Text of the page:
“Normally we have about 3, 400 boats out there,” he said. “Today that number is going to dwindle to about 150.” The conversation was punctuated with joyous screams from other krewe members.
He was happy Gasparilla was back after taking a year off due to the pandemic. “We’re happiest for the residents,” Matthews said “Because Gasparilla’s great for the economy of Tampa. We’re glad it’s back.”
— Hannah Critchfield
Photos: Line up to get your scars
At the Tampa Yacht Club this morning, members of Ye Mystic Krewe of Gasparilla were lining up to get scars and other makeup applied, registering for the Gasparilla Parade of Pirates and picking up the strands of beads they’d later toss to the crowd.
10:03 a.m., Starting early in downtown
“I think they’re drinking heavier this year, which is awesome,” said Summer Cox, 25, a bartender on the Krewe of Sant’ Yago ship, which was docked at the Tampa Convention Center. Krewe members were aboard, having some cocktails and preparing to set sail for the Gasparilla Invasion.
”After the invasion,” said her colleague Courtney Proctor, 26, “We’ll get our own drinks. It’s great to be back.”
“I think this year is very special because for the last two years we haven’t had one,” said Joseph Procopio, 45, a knight and 12-year member of the Krewe of Sant’ Yago, a predominantly Latin krewe. “It’s the best time to be in Tampa.”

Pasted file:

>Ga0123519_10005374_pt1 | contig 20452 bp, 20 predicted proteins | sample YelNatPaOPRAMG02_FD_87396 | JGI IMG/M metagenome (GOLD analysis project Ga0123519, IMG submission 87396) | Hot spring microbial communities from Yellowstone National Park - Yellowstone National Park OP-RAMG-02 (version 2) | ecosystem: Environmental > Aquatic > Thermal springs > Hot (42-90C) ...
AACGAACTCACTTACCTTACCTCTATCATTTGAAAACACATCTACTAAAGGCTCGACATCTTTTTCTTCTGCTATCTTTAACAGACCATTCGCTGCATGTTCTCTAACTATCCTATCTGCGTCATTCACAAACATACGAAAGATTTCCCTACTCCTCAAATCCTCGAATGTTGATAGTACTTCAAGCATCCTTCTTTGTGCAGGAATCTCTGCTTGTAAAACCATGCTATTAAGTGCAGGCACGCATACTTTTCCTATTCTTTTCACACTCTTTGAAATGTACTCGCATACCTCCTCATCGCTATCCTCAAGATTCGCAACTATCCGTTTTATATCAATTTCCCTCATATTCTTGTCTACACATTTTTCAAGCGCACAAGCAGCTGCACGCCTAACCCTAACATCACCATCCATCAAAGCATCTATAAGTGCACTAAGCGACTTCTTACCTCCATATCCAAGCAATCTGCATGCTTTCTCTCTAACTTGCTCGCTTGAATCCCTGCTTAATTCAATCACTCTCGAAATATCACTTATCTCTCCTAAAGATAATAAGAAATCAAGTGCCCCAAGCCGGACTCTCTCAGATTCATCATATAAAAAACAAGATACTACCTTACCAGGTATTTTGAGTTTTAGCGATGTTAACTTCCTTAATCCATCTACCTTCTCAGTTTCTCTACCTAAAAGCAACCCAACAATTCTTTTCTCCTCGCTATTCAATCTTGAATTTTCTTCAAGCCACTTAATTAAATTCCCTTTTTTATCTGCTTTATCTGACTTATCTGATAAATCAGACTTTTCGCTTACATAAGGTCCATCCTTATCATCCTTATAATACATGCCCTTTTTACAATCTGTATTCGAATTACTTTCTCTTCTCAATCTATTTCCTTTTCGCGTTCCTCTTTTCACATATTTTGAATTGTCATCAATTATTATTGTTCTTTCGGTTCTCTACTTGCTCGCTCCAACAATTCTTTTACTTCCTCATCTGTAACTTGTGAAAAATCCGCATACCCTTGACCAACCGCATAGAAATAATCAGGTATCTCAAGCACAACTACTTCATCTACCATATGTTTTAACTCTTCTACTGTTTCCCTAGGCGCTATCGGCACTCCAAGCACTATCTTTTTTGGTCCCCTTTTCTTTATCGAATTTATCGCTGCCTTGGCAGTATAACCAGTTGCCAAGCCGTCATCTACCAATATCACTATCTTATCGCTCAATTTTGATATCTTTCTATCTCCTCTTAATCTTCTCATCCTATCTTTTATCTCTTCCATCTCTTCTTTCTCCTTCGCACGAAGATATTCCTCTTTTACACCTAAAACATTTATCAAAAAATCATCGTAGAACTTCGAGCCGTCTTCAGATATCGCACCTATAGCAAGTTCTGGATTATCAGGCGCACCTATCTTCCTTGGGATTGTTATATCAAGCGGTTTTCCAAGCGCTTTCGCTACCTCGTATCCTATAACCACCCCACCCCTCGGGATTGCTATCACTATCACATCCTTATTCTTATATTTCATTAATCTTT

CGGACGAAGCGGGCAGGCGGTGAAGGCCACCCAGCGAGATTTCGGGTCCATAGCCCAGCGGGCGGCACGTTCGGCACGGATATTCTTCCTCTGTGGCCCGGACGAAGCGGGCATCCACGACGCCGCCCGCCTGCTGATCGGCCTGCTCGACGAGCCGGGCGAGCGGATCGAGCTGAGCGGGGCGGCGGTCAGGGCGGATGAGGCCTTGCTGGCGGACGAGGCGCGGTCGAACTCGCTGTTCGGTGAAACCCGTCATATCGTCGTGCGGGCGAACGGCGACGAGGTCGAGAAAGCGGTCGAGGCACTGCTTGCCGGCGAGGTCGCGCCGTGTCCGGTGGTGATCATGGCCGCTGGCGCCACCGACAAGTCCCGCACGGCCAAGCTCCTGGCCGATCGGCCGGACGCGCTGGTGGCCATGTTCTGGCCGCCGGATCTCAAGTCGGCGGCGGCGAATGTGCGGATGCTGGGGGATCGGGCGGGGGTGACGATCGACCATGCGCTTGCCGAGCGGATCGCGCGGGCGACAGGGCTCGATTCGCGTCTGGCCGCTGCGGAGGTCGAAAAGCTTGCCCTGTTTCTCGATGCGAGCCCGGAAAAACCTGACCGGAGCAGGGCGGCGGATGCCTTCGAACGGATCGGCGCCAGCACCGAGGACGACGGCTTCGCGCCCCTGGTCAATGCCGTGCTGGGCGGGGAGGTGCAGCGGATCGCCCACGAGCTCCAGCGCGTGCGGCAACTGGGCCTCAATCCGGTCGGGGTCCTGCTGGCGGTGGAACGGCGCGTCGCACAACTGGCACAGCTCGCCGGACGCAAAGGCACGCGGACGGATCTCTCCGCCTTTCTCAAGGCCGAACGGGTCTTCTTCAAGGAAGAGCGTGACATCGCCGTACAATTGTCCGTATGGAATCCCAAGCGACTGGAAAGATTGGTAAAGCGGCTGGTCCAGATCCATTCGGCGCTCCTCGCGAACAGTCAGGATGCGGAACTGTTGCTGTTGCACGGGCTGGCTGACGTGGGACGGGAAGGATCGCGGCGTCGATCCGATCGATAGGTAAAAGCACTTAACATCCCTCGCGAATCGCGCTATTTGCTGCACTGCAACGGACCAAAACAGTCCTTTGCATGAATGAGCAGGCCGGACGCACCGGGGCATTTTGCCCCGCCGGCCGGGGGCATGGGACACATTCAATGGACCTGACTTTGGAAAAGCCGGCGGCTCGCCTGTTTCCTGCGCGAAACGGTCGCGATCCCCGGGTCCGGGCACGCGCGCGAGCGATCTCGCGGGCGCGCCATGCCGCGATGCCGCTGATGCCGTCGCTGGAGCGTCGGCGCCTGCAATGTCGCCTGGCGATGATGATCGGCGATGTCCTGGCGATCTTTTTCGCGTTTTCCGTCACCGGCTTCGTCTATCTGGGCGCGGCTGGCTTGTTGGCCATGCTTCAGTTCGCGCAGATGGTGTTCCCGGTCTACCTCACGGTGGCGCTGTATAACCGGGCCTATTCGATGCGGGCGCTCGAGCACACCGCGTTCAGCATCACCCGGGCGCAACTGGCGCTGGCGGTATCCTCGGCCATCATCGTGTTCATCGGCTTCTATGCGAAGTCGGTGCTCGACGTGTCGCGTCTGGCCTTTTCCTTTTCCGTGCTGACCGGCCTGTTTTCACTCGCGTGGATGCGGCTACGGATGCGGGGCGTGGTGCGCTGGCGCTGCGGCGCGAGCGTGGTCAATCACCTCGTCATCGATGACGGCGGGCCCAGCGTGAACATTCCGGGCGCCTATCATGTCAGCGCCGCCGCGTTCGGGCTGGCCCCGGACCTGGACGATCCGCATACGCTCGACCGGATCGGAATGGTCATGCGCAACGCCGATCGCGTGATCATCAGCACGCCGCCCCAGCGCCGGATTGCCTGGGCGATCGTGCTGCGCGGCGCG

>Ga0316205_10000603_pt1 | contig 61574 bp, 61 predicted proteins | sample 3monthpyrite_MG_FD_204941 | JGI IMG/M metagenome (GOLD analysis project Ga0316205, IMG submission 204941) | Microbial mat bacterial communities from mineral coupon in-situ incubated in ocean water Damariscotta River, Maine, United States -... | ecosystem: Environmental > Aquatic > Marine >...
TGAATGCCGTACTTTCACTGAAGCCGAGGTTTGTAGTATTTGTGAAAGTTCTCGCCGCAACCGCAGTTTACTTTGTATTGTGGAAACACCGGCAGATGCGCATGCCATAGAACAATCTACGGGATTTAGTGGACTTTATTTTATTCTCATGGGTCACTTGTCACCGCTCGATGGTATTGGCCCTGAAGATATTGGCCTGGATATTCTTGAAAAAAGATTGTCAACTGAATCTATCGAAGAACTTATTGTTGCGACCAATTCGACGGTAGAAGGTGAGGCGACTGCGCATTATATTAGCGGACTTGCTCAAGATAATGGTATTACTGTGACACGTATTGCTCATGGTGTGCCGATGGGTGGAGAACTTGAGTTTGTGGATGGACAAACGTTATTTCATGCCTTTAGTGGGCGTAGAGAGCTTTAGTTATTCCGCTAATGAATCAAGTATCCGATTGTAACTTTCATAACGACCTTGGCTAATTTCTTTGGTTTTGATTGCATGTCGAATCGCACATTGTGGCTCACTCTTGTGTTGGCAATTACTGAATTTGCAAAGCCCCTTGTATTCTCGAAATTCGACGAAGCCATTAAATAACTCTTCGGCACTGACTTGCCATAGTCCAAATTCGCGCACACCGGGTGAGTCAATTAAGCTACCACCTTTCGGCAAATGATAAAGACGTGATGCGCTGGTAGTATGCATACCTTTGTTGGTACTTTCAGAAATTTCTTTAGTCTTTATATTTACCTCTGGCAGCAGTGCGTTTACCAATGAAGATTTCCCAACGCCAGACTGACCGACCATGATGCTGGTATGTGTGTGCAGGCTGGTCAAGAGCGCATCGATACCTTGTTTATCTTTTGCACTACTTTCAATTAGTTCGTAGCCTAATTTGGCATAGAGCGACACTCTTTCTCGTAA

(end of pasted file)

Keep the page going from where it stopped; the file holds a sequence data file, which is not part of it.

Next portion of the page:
Nearby, along the Tampa Riverwalk, bartenders at the Tampa Bay Cocktail Co. stand were pouring shots, even though it was only 10 a.m. They plan to go through at least a case of each liquor they sell today: gin, tequila, vodka, rum (of course) and whisky.
“We’re going to stay busy as the only legal liquor stand,” said Yamid Quiroz, 45.
— Hannah Critchfield and Josh Fiallo
09:20 a.m., Taking the trolley, with pirates
“Please drink responsibly,” a HART public transportation employee said as a crowds boarded the first trolley leaving Ybor City for downtown today. “And have a shot for me.”
Earlier in the morning, a rooster crowed on the street near three other HART workers.
“You don’t need to wake me up,” said José Márquez, a 50-year-old HART employee, with a laugh.”We’re already up,” said his coworker Chandra Span, 48. “We took the morning shift — better to be cold than to be there for the crazy later.”
It might not matter, though.” Our friend, he’s working down in Channelside,” Span said. “He said the pirates are already walking around, drinking. At 7:30 in the morning.”